ANYONE still debating whether to get the Covid vaccine or not should “look deep inside and say it’s not just about me,” as we all have “a collective responsibility” to help bring the pain of the pandemic to an end.
That’s the message from well known local priest Fr Gary Donegan, who has witnessed first hand the far reaching heartache the pandemic has caused over the past 18 months. He has now called on those with doubts to follow the advice of Pope Francis in considering the onus on us all to play our part.
“We have a collective responsibility to ease the burden, particularly of the health service, and to ease the burden of people who may have a fighting chance,” said Fr Gary, who recently said a funeral Mass for a young, unvaccinated mother in her early 20s who passed away from the virus when her baby was just ten days old.
“I’m not making a judgement, because who am I to judge anyone, some people are fearful. What I’m saying is, you have to look deep inside and say it’s not just about me.”
Noting that many people may have reservations about vaccine side effects, or even moral questions of how it was developed, the Newtown priest said all medicines, even aspirin and paracetamol, could have adverse effects, and all had to go through an experimental phase in early in their development.
“Pope Francis took it on and basically said the science is there, and the reality is there is almost an obligation not only for yourself but for others,” he said.
Very often one of the only people on hand to provide comfort to bereaved families who have been robbed of the comfort of wakes and full funerals, no matter what they died of, priests like Fr Gary have been uniquely placed to see full extent of the hurt the sadly necessary Covid restrictions have brought. Indeed, following many funerals, he recently experienced first hand the reality of the new mourning process.
“The guy I was closest to in the priesthood, Fr Gerry O’Brien, died in Glasgow after serving 33 years as a priest,” he said. “He couldn’t have a burial, ten of his family went to the graveside. I did a Mass out in Co Down on my own for my closest friend in the priesthood.”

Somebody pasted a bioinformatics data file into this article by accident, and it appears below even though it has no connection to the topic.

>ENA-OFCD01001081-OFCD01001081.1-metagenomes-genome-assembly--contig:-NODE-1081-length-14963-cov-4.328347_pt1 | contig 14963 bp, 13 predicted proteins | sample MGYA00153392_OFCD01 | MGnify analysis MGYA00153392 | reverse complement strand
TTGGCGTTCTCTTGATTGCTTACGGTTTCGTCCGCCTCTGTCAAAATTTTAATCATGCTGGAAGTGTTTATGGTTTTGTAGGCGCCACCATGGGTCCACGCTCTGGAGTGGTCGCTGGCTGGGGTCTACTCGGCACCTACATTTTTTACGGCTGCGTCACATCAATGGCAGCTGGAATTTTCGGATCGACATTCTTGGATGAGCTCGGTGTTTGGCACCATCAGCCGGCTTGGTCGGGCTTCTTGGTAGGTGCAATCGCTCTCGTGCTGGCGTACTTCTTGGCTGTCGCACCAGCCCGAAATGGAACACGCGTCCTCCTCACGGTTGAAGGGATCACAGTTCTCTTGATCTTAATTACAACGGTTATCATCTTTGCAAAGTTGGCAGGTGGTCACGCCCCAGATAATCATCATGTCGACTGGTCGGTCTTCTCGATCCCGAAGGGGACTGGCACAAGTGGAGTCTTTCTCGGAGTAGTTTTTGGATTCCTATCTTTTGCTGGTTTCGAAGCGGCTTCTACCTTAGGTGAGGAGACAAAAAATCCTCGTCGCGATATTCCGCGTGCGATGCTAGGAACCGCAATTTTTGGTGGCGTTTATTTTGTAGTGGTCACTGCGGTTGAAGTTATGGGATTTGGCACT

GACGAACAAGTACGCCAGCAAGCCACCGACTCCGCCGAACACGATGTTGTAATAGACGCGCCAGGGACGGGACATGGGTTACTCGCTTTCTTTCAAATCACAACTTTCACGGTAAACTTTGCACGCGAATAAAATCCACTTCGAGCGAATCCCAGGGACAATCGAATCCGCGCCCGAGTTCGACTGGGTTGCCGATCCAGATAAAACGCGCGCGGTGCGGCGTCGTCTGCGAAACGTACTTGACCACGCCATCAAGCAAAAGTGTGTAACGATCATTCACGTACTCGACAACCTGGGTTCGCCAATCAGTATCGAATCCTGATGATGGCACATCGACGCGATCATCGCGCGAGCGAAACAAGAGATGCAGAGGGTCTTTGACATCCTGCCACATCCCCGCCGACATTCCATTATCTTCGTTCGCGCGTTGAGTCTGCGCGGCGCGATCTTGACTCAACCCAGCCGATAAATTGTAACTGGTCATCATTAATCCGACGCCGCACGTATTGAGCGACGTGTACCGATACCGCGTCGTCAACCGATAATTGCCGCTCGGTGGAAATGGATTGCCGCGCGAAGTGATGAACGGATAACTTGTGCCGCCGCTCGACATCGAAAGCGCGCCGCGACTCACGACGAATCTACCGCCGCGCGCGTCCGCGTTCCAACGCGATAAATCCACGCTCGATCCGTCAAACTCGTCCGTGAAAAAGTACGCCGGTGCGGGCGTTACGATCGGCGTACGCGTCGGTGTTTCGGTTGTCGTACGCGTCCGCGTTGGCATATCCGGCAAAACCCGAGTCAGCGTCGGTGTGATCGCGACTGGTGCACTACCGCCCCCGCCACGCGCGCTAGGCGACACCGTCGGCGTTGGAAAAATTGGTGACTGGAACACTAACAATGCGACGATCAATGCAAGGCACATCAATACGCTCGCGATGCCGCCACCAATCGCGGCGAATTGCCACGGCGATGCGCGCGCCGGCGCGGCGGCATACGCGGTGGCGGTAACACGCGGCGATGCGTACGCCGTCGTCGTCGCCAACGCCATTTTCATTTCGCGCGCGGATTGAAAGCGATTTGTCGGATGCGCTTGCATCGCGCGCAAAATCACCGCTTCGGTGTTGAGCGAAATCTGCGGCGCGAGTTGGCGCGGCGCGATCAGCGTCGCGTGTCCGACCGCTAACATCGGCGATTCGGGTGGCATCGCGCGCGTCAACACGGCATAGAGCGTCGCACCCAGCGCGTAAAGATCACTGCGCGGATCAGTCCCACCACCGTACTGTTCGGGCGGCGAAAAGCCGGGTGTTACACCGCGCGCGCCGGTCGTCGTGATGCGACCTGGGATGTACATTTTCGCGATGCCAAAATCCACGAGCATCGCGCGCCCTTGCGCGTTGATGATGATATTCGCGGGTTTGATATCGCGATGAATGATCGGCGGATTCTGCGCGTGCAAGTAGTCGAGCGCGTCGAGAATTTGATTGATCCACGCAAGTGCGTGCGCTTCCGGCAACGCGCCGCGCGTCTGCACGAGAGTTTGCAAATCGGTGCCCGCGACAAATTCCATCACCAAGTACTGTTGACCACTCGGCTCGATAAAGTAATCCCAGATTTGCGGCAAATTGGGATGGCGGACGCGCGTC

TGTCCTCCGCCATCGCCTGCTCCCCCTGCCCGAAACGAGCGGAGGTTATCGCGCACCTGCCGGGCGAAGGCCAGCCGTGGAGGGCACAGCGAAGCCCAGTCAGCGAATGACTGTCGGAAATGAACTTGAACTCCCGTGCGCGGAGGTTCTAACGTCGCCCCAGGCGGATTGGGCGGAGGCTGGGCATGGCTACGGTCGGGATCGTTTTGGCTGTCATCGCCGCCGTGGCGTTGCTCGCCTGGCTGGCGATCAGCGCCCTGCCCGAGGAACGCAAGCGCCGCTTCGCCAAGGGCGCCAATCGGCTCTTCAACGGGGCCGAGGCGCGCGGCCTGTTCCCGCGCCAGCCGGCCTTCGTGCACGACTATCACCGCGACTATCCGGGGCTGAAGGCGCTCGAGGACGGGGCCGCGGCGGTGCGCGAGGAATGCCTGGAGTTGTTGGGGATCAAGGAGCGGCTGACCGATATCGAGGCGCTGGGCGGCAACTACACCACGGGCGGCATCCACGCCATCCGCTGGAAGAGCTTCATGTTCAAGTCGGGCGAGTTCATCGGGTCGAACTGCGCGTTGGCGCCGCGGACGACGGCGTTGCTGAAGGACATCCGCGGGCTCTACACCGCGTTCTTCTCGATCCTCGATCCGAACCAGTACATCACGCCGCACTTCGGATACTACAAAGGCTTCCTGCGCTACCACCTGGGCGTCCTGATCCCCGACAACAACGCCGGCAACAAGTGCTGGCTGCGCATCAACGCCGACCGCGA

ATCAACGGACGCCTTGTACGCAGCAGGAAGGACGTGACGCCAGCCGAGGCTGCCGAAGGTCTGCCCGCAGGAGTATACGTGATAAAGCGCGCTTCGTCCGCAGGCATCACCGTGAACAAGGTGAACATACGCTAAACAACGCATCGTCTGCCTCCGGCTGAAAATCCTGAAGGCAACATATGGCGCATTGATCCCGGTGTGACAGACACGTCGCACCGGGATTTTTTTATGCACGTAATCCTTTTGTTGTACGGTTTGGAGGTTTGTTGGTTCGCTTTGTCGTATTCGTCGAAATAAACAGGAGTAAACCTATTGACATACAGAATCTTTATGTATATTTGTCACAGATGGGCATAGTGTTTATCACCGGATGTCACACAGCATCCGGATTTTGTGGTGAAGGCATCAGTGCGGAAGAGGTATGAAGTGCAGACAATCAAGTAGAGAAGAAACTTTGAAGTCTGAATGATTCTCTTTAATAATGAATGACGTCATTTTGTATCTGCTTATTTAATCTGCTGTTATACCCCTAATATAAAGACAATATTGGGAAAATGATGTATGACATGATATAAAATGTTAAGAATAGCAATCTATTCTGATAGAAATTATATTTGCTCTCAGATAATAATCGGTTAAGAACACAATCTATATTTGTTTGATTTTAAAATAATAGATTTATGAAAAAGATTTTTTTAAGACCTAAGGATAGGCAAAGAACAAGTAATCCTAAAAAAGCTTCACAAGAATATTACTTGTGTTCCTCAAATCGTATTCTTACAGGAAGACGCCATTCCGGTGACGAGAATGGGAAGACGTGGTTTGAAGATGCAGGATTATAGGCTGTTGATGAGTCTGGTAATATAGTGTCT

Fr Gary has also seen first hand the burden that has been placed on our health workers. He recalled one night he was returning to his monastery at Crossgar when he stopped at a local shop. Having noticed some commotion at the till, it transpired the shop’s card machine had stopped working and a woman couldn’t pay for her groceries.
Fr Gary went up to the woman and offered to pay for her shopping, and she broke down in tears.
“She was a nurse who had come off the Covid ward in Downpatrick and she was trying to make her way home,” he said. “Her face was still marked with the elastic from wearing the mask for 12 hours, the machine had broke down through no fault of her own. I said I was privileged to get her tea.”
He added: “I had stood out in Crossgar on my own during lockdown on a Thursday night clapping, and the only thing accompanying me was the rabbits and the cows in the background, but I felt an obligation for the people who are on the front line, who have risked their own life, and the sacrifices of their families. I told her it was something practical to buy her tea rather than standing clapping like an eejit on my own.
“If there had have been more vaccines at the time, would she have been as exhausted? It’s not just about ourselves, it’s about others.”
Noting it was still possible to catch the virus after being vaccinated, Fr Gary said there was “a big difference between being quite sick and dying” and said the truth was, Covid was a killer disease.
“The reality is while we’re now opening up broader than we’ve ever been, it’s now more prevalent, there’s now more people dying of it,” he said. “One of the reasons it’s so prevalent here and the numbers are so high is that people are not getting vaccinated.
“At the end of the day, when you think about it, so many of these situations can be prevented.”
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